It is tempting to say that Haskell is the same for hardcore Math nerds as perl was for hardcore UNIX nerds (better than shell with better regexps), but it doesn't stand.
It seems like this is rather cultural phenomena, about being able to say or show off something cool and clever, something special, not for everyone.
There are no shortage in analogies. Yoga and Oriental philosophy in general - everyone starts to talk unimaginable nonsense using words "chakra", "dharma", "atman", "brahman", etc. Sounds very distinguished.
Few decades before everyone used to insert at random places words "unconscious", "repressed", "libido", "alter-ego", then, "stimulus", "reinforcement", "conditioning"..
Now it is fashionable to talk about functional programming, the same way it was fashionable to talk about object-oriented one in 90s. New pop-culture.
But it will not work unless you have the aura of being sophisticated. All those references to advanced branches of mathematics and fancy theories creates an illusion of touch with real science - the same way they put block diagrams and on a tooth-cream.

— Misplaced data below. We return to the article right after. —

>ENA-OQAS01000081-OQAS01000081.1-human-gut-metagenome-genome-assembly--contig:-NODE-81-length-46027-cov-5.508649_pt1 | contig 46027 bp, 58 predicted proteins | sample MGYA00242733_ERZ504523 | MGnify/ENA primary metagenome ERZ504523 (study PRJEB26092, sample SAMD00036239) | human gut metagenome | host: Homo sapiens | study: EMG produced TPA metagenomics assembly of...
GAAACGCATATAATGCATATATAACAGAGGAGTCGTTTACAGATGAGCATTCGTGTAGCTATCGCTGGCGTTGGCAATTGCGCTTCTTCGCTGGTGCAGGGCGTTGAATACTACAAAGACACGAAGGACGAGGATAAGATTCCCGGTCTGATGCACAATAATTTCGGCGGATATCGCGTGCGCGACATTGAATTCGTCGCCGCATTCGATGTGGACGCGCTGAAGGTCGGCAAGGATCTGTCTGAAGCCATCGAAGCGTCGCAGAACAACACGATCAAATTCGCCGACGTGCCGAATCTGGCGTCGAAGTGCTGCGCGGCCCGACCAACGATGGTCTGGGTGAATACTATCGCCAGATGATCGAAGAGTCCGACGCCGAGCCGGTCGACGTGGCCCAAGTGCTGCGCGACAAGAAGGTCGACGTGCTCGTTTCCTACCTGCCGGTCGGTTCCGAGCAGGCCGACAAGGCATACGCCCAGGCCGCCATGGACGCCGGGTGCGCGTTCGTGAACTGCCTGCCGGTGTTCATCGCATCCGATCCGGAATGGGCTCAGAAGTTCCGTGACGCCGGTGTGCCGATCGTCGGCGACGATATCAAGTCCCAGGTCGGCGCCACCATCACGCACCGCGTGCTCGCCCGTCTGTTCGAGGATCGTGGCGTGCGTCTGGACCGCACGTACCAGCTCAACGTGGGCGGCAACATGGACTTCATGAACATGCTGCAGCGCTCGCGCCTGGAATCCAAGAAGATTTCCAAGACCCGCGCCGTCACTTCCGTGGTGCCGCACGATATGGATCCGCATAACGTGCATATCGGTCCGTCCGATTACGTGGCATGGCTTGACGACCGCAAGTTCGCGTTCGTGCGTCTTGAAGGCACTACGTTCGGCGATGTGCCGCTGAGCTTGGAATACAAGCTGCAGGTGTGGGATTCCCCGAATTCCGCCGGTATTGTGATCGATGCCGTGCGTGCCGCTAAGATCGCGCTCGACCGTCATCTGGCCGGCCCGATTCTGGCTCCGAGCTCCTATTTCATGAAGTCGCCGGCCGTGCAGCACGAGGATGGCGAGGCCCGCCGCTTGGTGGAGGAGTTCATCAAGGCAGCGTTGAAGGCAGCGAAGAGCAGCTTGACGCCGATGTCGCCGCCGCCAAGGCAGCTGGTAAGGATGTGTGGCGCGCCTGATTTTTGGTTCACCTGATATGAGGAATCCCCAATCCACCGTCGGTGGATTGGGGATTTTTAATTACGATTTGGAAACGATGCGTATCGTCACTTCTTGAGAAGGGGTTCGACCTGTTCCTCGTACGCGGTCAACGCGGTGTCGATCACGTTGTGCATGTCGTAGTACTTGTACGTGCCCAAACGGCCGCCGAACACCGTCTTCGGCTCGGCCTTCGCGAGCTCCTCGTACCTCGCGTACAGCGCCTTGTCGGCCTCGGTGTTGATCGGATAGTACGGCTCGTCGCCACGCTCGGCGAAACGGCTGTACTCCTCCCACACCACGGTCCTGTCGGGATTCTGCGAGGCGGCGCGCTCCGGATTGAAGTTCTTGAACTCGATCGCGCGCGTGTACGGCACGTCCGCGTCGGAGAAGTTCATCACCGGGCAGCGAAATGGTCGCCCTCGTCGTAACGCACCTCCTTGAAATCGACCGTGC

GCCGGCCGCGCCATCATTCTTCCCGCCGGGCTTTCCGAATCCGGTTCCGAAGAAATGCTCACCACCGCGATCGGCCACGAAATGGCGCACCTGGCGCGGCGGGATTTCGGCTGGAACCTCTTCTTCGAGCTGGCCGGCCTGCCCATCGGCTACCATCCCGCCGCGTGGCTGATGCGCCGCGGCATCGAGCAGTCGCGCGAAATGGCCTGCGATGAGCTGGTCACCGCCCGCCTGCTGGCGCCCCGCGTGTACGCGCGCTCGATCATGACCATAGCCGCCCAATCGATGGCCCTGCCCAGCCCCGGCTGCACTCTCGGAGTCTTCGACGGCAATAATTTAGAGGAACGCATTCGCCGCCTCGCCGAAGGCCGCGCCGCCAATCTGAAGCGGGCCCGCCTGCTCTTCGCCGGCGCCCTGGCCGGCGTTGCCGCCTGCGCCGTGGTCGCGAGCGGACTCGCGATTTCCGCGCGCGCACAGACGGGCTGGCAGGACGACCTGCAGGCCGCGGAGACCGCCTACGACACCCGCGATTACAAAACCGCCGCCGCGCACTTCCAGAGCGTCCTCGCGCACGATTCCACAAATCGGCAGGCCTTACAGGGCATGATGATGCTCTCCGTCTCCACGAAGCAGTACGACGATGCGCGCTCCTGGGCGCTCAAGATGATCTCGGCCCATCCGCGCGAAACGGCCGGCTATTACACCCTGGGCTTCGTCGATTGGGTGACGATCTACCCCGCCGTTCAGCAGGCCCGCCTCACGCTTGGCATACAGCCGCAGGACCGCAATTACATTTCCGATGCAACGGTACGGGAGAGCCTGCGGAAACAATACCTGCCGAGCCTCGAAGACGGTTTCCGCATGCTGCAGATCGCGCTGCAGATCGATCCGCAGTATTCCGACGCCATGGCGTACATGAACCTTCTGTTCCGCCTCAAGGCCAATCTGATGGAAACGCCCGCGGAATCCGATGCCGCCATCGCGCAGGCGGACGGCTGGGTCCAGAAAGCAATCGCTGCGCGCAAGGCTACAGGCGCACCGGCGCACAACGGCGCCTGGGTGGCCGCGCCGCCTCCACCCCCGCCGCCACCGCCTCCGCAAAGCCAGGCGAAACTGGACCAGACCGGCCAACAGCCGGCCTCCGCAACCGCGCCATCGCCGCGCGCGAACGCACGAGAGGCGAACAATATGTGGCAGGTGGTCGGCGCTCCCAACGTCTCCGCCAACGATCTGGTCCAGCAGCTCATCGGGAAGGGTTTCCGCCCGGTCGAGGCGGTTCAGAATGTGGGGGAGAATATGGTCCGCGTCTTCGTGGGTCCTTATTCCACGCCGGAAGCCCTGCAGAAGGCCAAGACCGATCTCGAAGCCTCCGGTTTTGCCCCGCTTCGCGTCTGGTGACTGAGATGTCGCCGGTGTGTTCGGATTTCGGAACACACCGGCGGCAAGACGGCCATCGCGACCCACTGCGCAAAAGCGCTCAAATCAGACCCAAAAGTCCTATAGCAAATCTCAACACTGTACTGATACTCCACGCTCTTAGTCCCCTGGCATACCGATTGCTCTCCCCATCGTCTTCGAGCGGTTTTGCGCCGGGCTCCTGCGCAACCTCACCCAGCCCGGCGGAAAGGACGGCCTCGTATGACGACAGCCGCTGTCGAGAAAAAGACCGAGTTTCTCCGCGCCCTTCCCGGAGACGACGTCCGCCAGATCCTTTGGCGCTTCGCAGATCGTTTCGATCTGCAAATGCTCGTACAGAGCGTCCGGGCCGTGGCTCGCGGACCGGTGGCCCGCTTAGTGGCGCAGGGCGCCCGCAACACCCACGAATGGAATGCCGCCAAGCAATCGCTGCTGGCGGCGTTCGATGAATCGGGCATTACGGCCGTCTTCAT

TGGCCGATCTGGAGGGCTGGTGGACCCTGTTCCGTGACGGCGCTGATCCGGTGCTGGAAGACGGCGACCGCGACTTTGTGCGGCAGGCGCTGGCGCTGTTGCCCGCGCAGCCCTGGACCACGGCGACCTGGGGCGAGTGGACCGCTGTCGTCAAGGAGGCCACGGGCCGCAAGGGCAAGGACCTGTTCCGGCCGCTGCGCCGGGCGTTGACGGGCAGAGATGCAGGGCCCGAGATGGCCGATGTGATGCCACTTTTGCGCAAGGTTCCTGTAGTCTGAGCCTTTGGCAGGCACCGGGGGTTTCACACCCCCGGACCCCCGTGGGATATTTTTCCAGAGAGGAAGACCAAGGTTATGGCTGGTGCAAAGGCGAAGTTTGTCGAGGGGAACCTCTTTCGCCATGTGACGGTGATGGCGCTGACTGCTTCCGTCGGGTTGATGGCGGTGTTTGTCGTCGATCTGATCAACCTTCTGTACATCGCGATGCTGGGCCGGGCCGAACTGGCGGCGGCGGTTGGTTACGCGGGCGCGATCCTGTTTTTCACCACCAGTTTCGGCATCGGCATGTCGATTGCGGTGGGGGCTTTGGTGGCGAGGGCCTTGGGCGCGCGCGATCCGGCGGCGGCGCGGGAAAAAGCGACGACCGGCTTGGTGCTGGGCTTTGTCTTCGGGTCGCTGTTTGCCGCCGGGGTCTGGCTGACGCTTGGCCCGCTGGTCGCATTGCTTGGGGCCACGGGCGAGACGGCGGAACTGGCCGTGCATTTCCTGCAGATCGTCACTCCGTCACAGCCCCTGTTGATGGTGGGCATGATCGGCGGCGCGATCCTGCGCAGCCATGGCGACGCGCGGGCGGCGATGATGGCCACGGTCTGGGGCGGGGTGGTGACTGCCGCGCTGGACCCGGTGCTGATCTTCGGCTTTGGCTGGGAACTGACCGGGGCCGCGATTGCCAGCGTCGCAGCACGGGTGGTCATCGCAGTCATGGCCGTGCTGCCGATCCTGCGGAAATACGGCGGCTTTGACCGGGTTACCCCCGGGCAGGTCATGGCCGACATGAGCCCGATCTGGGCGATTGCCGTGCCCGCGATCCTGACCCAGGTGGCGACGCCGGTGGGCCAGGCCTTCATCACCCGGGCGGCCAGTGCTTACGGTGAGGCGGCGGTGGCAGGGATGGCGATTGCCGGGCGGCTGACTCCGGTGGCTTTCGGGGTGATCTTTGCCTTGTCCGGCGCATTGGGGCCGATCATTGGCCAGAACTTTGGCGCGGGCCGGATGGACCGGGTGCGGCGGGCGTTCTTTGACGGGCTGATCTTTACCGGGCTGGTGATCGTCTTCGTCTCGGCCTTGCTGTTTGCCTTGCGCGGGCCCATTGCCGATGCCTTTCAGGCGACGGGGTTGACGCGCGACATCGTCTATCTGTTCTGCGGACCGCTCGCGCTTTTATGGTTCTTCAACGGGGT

So, if some young guy managed to express some idea using this special sophisticated, incomprehensible by mere mortals syntax, he wrote a long blog post, praising his own cleverness.
Now some bloggers argue that one should place Haskell as a must-have requirement for a job applicant, because, you see, they must be really smart if they can code in it.
Just imagine what a disaster could be a project where each coder will try to show how clever he is. The same phenomena - look how clever I am - have been seen in Perl and C++ worlds. Unreadable spaghetti, which even author can't read two weeks later.
It is also possible, that I'm just isn't sharp enough to "get it", to appreciate esoteric qualities, which makes this language superior to Erlang or Lisp, which I really admire and love.
It that case it is a Perl for Mach nerds, which means a disaster for rest of us.